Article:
Maslow was created by @bar as a way to bring cnc to the average user on a budget.
Chapter 1 Overview and Frank Discussion
A Maslow system is a community-supported, open-source, computer-controlled wood-cutting router mounted on a frame controlled by three DC motors. It takes input from gcode generated from a number of different CAM software programs. It is built on a tilted frame to minimize the footprint and hangs with two of the motors controlling chain length for position control and one motor controlling the height of the router for depth of cut. Targeted at one full sheet of plywood or mdf as a cutting piece, Maslow can be sized up or down to fit the desired user cut area. Control software consists of two machines working in concert. The motor controller is currently an arduino Mega that takes gcode lines one-by-one from a computer to which it is USB tethered. The firmware on the arduino is specific to Maslow and the Ground Control or Web Control software running on the control computer is also specific to Maslow. Both source codes are available and can be modified as the user desires. Several small businesses supply parts or kits which include motors and electrical hardware, sleds, rings, chains, etc. to help a user get set up and started, but there is no “Maslow customer service” department standing by to take a call, which is why the cost is so low. There is no guarantee it will work and the purchaser must build the system. The average builder, with all the parts on hand, can make a frame in a day. Putting the electronics together, mounting the motors and controller may take a couple hours. Calibrating, building the temporary sled, cutting the sled, and then building the full sled may take half a day to a day, so it is expected if done continuously, the build time is roughly 3 days. The user’s ability to be precise in construction the frame and assembling the controls will largely determine later how accurate and precise the system will be. This manual is an attempt to help a new or potential user find answers and perspective on the system and its use and configuration.
While on the subject of cost, it must be mentioned that the advertised price of Maslow is for the unassembled kit, which may or may not include the router. Some kits include a sled, some do not and have basic instructions on how to make one. The price of admission is low, but it is not the whole story. A new user must plan on frame material costs, electrical switches (if desired) for the various components. Emergency shutoff switches are recommended, but not required and additional upgrades that will become apparent once improved functionality or reliability is desired. There is always another upgrade or an improvement that can be made and turn-key just isn’t part of the vocabulary in this community with respect to this system.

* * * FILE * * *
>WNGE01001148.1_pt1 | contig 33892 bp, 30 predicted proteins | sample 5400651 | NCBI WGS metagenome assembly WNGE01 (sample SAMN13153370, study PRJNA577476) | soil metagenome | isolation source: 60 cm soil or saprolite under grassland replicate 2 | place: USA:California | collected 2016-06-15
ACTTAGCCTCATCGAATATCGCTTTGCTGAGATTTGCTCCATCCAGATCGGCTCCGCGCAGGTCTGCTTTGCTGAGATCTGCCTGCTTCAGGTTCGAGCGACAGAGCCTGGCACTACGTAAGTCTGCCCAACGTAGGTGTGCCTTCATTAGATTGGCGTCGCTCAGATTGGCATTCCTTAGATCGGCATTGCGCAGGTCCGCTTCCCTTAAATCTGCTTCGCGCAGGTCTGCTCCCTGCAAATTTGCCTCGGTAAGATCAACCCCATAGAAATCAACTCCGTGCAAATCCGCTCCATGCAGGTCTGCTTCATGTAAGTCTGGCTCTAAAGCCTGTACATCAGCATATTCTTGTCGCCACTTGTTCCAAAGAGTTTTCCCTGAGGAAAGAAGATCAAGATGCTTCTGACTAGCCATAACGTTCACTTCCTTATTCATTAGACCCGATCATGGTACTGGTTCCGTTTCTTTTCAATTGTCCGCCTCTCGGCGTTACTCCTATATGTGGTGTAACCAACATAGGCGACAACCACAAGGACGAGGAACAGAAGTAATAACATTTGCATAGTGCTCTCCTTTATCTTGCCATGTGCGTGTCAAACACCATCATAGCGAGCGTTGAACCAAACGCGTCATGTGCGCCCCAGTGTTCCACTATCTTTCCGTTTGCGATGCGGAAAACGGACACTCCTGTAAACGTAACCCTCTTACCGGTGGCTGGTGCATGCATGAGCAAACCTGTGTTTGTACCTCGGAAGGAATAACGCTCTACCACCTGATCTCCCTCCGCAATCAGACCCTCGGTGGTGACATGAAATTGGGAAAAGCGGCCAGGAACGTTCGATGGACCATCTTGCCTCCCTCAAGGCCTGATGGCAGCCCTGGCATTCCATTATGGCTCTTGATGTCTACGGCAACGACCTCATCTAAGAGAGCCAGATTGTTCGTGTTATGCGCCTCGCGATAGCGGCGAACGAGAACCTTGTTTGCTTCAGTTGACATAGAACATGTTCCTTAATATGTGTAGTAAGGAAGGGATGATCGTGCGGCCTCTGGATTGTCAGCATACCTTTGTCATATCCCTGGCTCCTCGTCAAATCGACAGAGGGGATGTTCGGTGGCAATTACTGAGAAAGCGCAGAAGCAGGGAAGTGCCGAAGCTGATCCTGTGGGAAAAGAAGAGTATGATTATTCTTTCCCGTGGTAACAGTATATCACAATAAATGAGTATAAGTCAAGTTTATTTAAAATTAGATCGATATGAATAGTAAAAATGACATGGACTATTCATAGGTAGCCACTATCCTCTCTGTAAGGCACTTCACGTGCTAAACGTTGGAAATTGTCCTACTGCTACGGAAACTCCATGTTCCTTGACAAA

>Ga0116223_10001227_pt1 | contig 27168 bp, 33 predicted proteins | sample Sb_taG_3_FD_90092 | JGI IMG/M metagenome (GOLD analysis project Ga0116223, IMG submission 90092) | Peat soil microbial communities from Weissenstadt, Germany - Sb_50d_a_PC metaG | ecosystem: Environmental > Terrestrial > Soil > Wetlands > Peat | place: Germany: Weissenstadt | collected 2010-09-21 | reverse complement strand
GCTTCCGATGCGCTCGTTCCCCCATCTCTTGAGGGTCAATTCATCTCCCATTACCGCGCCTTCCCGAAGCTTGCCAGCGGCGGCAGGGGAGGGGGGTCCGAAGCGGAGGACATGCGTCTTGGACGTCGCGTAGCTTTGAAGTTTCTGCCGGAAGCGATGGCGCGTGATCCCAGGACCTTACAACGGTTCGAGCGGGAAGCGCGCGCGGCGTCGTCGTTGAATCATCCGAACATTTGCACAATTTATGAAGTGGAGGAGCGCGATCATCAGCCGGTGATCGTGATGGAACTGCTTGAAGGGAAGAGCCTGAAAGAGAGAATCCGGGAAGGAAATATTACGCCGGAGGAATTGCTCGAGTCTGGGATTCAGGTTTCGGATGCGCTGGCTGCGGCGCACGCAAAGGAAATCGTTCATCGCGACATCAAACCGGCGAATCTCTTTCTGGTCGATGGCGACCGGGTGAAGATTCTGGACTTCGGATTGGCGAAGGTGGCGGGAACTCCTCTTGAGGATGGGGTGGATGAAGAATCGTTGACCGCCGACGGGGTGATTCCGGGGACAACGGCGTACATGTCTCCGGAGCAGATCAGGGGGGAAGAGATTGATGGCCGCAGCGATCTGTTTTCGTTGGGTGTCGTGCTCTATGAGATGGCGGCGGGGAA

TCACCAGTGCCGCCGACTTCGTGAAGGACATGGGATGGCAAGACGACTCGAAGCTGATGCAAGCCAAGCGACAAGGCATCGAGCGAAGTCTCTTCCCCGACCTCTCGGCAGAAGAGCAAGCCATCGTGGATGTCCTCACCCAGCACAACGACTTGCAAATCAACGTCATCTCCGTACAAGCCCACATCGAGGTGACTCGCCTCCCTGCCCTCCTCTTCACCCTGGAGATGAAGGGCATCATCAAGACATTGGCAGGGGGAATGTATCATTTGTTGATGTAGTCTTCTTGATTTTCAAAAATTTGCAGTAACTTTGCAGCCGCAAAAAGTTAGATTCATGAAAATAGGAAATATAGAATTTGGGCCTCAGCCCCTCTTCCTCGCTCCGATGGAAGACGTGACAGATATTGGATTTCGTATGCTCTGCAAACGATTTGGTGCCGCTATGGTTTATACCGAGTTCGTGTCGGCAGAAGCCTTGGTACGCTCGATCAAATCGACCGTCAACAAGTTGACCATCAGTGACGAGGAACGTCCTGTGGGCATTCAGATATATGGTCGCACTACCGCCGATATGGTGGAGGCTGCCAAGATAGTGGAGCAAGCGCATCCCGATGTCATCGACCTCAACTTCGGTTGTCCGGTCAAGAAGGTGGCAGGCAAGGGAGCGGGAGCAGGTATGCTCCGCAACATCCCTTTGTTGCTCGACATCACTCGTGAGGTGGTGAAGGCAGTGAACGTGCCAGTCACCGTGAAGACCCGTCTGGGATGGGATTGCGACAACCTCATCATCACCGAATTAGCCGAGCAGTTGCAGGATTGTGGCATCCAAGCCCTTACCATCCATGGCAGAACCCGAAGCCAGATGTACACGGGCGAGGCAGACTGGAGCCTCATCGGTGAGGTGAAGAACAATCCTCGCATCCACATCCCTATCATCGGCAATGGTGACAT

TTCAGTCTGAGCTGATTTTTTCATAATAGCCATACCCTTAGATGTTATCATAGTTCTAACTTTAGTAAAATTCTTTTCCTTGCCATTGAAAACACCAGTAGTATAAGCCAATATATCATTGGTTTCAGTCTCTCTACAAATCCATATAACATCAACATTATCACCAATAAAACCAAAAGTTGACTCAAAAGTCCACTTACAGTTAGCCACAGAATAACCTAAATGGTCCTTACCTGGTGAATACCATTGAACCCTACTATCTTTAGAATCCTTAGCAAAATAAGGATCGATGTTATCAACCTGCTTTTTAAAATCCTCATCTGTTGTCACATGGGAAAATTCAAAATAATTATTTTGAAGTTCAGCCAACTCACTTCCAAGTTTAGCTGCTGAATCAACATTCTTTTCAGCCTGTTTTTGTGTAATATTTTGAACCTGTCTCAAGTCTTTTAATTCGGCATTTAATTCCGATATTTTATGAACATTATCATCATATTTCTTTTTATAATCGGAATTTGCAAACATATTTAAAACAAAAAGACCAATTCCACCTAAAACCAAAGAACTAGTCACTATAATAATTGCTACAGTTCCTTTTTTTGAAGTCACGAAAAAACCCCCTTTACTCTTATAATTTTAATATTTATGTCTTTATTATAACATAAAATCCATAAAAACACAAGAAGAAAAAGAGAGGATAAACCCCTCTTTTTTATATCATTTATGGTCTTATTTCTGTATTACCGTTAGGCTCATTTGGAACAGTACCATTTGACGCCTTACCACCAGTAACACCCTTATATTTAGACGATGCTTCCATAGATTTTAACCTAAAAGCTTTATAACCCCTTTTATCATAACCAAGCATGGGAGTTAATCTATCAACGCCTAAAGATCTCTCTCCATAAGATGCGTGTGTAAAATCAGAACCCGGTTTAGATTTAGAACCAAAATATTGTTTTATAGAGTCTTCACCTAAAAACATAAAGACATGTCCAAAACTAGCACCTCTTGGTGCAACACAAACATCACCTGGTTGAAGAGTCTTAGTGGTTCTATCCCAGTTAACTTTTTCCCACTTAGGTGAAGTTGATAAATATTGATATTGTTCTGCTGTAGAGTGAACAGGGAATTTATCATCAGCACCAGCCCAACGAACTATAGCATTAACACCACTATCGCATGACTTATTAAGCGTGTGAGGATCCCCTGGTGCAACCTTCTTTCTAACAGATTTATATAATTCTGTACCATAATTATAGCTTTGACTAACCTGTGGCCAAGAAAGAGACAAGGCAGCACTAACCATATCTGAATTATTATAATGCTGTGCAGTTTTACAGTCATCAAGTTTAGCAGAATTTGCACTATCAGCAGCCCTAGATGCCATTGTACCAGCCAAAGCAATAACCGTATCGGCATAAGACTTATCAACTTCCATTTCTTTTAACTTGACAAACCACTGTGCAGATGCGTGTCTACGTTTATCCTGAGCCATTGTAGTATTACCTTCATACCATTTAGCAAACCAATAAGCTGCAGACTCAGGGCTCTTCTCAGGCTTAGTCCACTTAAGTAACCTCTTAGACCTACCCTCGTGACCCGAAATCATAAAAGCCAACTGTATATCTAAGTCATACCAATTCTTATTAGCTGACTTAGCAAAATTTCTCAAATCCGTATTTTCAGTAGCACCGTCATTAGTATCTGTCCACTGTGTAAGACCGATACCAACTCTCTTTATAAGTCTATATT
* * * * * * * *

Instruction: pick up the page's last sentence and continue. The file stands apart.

A potential Maslow owner must have patience and an interest in making things work, solving minor problems and experimenting. A Maslow is NOT a turnkey high-speed industrial CNC mill. One of the most common complaints is that the Maslow is slow. It is limited to 48 inches per minute feed rate because of the control system and motors that were chosen to keep costs down. Professional systems start at roughly 10x the cost of a Maslow for much smaller cut sizes and have professional tools and support standing by. The good news about Maslow is that it is user owned, operated, and supported. Those who help have an interest in improving the platform. While the Maslow community is not paid customer service, it is a collection of individuals, hobbyists, professionals and interested folks who share a common interest in the system. The community survives because each has something to offer and some experience that is of value. Sharing earned knowledge and wisdom with the new users who are working to get going is encouraged. Any user can provide welcome input to improve system capability. With respect to design sharing, ideas, suggestions, and other discussions, the forum and community garden are evidence that there is a wealth of information available for free with tips and suggestions for how to best get the desired results.
To build a standard Maslow, a cube roughly 10’ wide x 5’ deep x 8’ high will be required. Users have installed these in garages, basements, workshops, outside, and in various rooms in areas larger and smaller than the cube mentioned. While the standard frame can hold a full sheet of plywood, it is generally accepted that one can only cut to within 6" of the edge to keep the sled from tipping off the side. There are frame modifications to allow more complete use of the work piece. With the standard 10’ beam, cutting in the lower corners also becomes a challenge without user intervention. If a full size sheet is the desired work-piece size, consideration should be given regarding upgrading to a 12’ top beam. A nice calculation tool that provides data in a google spreadsheet regarding chain force and sled weight is available here. (LINK)
In summary, a Maslow is an open system with the flexibility to be fully customized by the user, it is low cost, and can provide a savvy user great value once the time has been put in to build the system.